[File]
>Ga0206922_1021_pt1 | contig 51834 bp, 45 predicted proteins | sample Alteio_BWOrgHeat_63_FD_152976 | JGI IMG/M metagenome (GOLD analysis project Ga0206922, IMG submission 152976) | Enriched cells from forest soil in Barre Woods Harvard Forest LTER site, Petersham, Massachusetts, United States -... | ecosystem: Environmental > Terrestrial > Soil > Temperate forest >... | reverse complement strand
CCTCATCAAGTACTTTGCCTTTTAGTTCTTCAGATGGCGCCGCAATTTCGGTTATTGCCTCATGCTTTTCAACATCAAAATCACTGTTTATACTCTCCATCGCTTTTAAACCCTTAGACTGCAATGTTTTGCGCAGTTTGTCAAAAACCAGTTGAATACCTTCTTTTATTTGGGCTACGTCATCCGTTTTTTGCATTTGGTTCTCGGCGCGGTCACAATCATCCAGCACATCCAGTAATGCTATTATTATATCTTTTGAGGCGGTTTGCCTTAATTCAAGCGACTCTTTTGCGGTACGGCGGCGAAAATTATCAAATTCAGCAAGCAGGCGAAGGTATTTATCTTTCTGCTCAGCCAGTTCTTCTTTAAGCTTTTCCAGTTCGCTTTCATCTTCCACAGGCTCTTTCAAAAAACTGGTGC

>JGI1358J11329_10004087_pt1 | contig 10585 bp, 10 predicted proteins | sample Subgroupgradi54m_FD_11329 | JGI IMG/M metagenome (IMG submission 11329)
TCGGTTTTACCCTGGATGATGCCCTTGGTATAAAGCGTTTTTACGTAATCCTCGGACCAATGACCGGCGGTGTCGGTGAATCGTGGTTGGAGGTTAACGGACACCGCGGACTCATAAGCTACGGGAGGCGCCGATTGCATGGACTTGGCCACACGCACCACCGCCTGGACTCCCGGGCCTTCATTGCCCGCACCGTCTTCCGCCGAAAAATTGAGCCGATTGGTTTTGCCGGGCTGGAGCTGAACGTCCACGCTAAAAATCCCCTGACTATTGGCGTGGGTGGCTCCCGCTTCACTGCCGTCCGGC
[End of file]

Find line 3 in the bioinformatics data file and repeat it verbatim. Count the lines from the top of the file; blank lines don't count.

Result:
>JGI1358J11329_10004087_pt1 | contig 10585 bp, 10 predicted proteins | sample Subgroupgradi54m_FD_11329 | JGI IMG/M metagenome (IMG submission 11329)